THE SHAPE OF OFFICE BUILDING
Article by Philip Johnson appeared in [AU] magazine on 4.29.1976 and is translated from Japanese
Since 1967, we have been fortunate to be able to design low and high-rise office buildings. Now as before, designs having certain similarities have stimulated our imagination.
People are bored with standing matchboxes. They are unsatisfied with monotonous shapes. Once these shapes were the inspirations of the 1930’s,such as stone walls with holes in them or pyramid shaped perfume bottles. But now, these are felt to be the dead end of reconstructionalism.
John Burgee and I have taken the path of using plain glass surfaces and then moving into and playing with three-dimensional geometric forms. With simple and yet striking angles, our work has reached it’s height as exemplified by the Pennzoil Building (photo 1) in Houston and the General American Life bldg.(photo 2)in St. Louis.
The first of such architecture was to appear in a building designed for the
Lehman Brothers (photo 3)which was not built .It was to have had two outstanding characteristics:
1: Keystone shaped site exaggerated by architectural plan.
2: A gouge which emphasized a covered pedestrian passage on one side of the building.
These concepts are very close to those of the IDS Tower. By using the Tsuoggs technique (photo 4) to simplify one side of the building, we created a glittering line of mirrors. The Pan American Life Insurance Building (photo 5) designed for Gerard Hines Interests has become a big attraction due to its cube—like construction based on the distribution of silhouettes and masses. It may be a reflection of the 20th century idea, the theory of gouging, the cut away or taking out of parts of the sides, bottom of even tops of a structure in order to create dramatic effects, which is in clear contrast to piling up elements. The Venezuelan Office building (photo 6) built for Juan Gonzales Corondona is a good example of the cut-away style. This plain 400 cubic foot rectangular solid building gains creative expression by having two lower parts being cut diagonally away. These are not only functional openings for cars to go through, but also creates an expression of architectural drama.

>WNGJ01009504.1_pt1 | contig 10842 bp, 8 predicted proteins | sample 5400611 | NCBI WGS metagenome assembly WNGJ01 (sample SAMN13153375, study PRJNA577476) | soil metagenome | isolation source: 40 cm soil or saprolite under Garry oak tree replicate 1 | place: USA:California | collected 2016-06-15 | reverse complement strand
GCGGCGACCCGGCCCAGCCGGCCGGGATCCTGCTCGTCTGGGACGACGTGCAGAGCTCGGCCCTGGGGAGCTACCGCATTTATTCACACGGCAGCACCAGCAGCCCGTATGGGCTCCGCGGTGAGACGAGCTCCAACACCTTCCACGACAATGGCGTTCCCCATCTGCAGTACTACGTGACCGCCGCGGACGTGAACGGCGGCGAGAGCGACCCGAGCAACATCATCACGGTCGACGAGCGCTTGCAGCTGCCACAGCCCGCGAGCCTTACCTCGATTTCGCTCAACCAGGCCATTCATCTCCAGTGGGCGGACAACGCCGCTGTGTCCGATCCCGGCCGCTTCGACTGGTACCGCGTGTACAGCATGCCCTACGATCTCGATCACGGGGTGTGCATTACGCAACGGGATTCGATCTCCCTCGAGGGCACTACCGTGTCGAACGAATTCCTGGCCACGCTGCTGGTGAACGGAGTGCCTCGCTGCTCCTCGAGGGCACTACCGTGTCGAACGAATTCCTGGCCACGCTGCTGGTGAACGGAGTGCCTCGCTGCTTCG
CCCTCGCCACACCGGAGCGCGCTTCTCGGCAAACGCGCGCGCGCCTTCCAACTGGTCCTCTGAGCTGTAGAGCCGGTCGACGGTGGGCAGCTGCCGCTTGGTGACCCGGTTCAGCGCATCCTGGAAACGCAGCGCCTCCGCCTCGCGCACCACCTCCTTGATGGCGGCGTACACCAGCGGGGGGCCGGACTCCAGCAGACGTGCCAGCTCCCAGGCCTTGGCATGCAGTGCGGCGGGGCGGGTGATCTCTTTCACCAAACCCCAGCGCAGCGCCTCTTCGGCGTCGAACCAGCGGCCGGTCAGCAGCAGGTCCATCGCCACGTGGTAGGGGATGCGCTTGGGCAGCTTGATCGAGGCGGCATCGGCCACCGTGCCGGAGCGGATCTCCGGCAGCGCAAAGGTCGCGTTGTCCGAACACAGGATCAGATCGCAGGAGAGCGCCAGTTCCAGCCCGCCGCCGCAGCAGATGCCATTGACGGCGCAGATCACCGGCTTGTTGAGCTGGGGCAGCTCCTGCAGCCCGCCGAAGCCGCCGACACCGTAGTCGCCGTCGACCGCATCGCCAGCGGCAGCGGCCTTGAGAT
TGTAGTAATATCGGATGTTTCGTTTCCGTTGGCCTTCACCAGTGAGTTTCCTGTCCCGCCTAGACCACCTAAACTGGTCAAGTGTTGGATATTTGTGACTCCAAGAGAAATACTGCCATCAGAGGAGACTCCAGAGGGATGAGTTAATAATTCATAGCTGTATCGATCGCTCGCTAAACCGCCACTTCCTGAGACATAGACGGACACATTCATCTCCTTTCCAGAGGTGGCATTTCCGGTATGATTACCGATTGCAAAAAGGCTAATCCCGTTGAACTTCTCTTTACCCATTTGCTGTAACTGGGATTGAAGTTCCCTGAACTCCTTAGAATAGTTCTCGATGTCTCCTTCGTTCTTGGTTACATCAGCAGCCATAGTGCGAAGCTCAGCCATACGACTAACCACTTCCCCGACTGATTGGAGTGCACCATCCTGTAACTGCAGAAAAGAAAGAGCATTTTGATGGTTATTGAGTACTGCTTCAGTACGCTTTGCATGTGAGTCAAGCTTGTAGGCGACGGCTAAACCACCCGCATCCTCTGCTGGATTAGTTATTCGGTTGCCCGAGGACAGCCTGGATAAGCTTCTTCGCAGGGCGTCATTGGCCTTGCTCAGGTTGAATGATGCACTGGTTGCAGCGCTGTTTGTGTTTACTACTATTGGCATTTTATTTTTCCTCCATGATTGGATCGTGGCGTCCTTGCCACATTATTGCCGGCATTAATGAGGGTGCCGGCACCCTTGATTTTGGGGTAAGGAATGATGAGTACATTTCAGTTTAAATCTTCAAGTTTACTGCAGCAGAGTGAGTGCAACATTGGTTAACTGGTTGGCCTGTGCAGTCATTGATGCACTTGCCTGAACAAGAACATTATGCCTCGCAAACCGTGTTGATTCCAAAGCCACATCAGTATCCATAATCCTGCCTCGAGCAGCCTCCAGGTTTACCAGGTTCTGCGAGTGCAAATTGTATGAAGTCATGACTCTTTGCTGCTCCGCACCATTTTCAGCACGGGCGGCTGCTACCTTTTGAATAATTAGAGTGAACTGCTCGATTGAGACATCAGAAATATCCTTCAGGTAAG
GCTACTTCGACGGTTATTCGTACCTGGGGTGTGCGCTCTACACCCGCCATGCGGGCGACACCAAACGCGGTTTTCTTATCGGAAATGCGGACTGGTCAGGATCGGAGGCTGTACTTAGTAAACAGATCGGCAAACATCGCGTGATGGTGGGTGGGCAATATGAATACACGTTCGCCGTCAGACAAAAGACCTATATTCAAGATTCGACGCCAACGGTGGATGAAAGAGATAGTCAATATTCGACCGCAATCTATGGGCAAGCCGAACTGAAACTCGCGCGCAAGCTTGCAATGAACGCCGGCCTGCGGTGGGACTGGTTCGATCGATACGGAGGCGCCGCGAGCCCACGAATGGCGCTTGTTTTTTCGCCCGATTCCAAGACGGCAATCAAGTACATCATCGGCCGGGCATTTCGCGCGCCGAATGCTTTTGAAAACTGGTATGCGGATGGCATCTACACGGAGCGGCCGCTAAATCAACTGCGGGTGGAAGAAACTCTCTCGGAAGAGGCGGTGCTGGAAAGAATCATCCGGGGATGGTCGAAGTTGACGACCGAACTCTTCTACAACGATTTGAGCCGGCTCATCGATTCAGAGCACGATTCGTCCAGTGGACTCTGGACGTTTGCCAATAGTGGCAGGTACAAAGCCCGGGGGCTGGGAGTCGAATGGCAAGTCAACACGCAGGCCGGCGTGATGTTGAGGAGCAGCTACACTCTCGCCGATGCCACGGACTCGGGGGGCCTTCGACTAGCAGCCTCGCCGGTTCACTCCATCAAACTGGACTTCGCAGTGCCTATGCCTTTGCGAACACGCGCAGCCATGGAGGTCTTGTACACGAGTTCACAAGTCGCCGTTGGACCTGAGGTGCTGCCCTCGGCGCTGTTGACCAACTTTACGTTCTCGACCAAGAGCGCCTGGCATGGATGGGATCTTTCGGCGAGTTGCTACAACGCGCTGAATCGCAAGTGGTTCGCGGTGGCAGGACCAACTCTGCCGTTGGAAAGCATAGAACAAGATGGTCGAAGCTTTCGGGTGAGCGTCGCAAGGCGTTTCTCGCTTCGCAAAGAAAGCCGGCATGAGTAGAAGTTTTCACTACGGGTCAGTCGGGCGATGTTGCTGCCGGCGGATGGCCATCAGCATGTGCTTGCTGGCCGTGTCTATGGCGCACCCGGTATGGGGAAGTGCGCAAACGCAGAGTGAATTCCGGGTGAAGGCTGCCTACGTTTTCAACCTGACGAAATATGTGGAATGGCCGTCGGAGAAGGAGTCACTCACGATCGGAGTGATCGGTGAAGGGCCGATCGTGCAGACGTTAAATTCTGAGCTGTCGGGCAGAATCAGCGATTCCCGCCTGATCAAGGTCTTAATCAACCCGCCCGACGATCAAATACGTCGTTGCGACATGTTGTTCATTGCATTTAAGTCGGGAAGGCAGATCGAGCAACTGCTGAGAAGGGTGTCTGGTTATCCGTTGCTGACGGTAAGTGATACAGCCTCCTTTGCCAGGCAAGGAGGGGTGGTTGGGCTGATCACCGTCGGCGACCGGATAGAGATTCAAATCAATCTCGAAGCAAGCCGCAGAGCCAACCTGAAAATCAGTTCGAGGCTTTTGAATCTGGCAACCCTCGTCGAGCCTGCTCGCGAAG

Another example of “gouging” is in the design of “101 California” built for Gerard Hines. It is a cylinder with a daring cut from the top to the bottom. We attempted to give direction to the otherwise plain cylindrical shape and add a touch of eccentricity.
Pennzoil Plaza exemplifies our most complicated geometrical design. Although the tops are not contiguous, it is the reverse expression of the design we used for NBC. The spaces between the buildings create dynamic oblique lines, which are the structure’s key signature. The building is surrounded by oblique lines and slanting roofs, which entwine and compete with each other. This complexity of design overshadows the simple means used to achieve it.
Even more complicated is The General American Life Insurance Building in St. Louis, which was completed recently. The design plane is separated by right-angled triangles of two brick cores, which contain emergency stairs. These two triangles have been cut into half to accommodate a cylindrical shaped elevator. Furthermore, one of the triangles (both are three stories) has been lifted higher than the other to create the effect that it is a six-story building. It is such a simple geometry, and yet the spaces create tremendous variation.
The Brant Building (photo 8) in 1976, our latest architecture shows our advanced trend in this theme. The entrance to this expressionless oblong box was made by cutting apart the surface of the granite slabs. This entrance was curved and covered by a glass curtain wall, which is also used as a skylight. This surface, which simply hung from the corner of the building, conceals the freestanding elevator. Without this entrance the elevator could have been on the surface of the plane.
Images of projects (not necessarily the ones that appeared in the article):
2. General American Life
3. Lehman Bros.
4. IDS Center
5. Pan American Life Insurance
7. 101 California
8. Brant Office Buildings